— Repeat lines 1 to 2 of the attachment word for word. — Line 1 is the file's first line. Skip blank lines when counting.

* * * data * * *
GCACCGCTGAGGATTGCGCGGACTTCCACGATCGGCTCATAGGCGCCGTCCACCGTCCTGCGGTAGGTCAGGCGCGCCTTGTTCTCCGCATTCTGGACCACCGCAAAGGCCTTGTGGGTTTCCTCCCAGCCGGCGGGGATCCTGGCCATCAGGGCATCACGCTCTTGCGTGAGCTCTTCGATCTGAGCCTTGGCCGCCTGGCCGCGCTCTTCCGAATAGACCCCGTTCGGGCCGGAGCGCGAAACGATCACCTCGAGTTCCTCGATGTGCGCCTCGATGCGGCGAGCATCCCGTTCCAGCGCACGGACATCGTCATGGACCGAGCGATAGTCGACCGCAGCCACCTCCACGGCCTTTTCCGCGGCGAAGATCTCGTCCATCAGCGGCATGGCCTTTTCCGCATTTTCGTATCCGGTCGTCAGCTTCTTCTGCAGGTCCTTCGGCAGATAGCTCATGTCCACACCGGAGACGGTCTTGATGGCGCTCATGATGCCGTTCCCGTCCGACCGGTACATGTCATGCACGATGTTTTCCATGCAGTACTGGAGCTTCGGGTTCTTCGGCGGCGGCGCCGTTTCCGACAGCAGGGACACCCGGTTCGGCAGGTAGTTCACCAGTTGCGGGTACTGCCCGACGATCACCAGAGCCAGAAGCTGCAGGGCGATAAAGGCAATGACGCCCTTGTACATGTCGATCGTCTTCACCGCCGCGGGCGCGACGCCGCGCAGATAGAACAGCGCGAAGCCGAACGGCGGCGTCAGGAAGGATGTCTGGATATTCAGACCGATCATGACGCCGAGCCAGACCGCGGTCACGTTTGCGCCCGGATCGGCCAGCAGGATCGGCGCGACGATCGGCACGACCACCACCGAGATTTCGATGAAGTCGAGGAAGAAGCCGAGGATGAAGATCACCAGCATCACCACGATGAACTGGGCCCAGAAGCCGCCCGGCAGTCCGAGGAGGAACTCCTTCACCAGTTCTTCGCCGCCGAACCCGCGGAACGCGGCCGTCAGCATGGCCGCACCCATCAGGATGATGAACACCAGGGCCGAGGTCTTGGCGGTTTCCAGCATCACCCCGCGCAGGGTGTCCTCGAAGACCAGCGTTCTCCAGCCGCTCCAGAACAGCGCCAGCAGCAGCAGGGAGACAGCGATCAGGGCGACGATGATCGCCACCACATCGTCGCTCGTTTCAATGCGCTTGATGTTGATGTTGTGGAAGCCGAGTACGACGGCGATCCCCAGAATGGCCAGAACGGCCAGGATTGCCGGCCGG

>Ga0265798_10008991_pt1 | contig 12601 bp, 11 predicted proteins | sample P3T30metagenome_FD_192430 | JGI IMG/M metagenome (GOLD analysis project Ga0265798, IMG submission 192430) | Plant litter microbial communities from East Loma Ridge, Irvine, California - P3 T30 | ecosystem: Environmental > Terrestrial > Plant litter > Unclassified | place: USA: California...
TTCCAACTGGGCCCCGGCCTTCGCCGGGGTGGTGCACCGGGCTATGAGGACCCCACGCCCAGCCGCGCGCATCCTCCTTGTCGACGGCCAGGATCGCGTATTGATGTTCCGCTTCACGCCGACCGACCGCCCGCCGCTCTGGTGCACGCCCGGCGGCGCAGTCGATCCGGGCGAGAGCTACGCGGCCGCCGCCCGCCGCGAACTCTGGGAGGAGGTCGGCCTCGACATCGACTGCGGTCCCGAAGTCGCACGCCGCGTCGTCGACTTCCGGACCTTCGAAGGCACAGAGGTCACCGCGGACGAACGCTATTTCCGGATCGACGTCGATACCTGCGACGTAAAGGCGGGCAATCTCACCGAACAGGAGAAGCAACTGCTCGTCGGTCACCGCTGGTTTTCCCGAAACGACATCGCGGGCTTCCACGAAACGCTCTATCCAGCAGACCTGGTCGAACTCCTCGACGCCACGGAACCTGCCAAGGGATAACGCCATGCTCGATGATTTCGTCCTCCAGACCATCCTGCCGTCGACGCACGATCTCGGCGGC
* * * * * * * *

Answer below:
GCACCGCTGAGGATTGCGCGGACTTCCACGATCGGCTCATAGGCGCCGTCCACCGTCCTGCGGTAGGTCAGGCGCGCCTTGTTCTCCGCATTCTGGACCACCGCAAAGGCCTTGTGGGTTTCCTCCCAGCCGGCGGGGATCCTGGCCATCAGGGCATCACGCTCTTGCGTGAGCTCTTCGATCTGAGCCTTGGCCGCCTGGCCGCGCTCTTCCGAATAGACCCCGTTCGGGCCGGAGCGCGAAACGATCACCTCGAGTTCCTCGATGTGCGCCTCGATGCGGCGAGCATCCCGTTCCAGCGCACGGACATCGTCATGGACCGAGCGATAGTCGACCGCAGCCACCTCCACGGCCTTTTCCGCGGCGAAGATCTCGTCCATCAGCGGCATGGCCTTTTCCGCATTTTCGTATCCGGTCGTCAGCTTCTTCTGCAGGTCCTTCGGCAGATAGCTCATGTCCACACCGGAGACGGTCTTGATGGCGCTCATGATGCCGTTCCCGTCCGACCGGTACATGTCATGCACGATGTTTTCCATGCAGTACTGGAGCTTCGGGTTCTTCGGCGGCGGCGCCGTTTCCGACAGCAGGGACACCCGGTTCGGCAGGTAGTTCACCAGTTGCGGGTACTGCCCGACGATCACCAGAGCCAGAAGCTGCAGGGCGATAAAGGCAATGACGCCCTTGTACATGTCGATCGTCTTCACCGCCGCGGGCGCGACGCCGCGCAGATAGAACAGCGCGAAGCCGAACGGCGGCGTCAGGAAGGATGTCTGGATATTCAGACCGATCATGACGCCGAGCCAGACCGCGGTCACGTTTGCGCCCGGATCGGCCAGCAGGATCGGCGCGACGATCGGCACGACCACCACCGAGATTTCGATGAAGTCGAGGAAGAAGCCGAGGATGAAGATCACCAGCATCACCACGATGAACTGGGCCCAGAAGCCGCCCGGCAGTCCGAGGAGGAACTCCTTCACCAGTTCTTCGCCGCCGAACCCGCGGAACGCGGCCGTCAGCATGGCCGCACCCATCAGGATGATGAACACCAGGGCCGAGGTCTTGGCGGTTTCCAGCATCACCCCGCGCAGGGTGTCCTCGAAGACCAGCGTTCTCCAGCCGCTCCAGAACAGCGCCAGCAGCAGCAGGGAGACAGCGATCAGGGCGACGATGATCGCCACCACATCGTCGCTCGTTTCAATGCGCTTGATGTTGATGTTGTGGAAGCCGAGTACGACGGCGATCCCCAGAATGGCCAGAACGGCCAGGATTGCCGGCCGG

>Ga0265798_10008991_pt1 | contig 12601 bp, 11 predicted proteins | sample P3T30metagenome_FD_192430 | JGI IMG/M metagenome (GOLD analysis project Ga0265798, IMG submission 192430) | Plant litter microbial communities from East Loma Ridge, Irvine, California - P3 T30 | ecosystem: Environmental > Terrestrial > Plant litter > Unclassified | place: USA: California...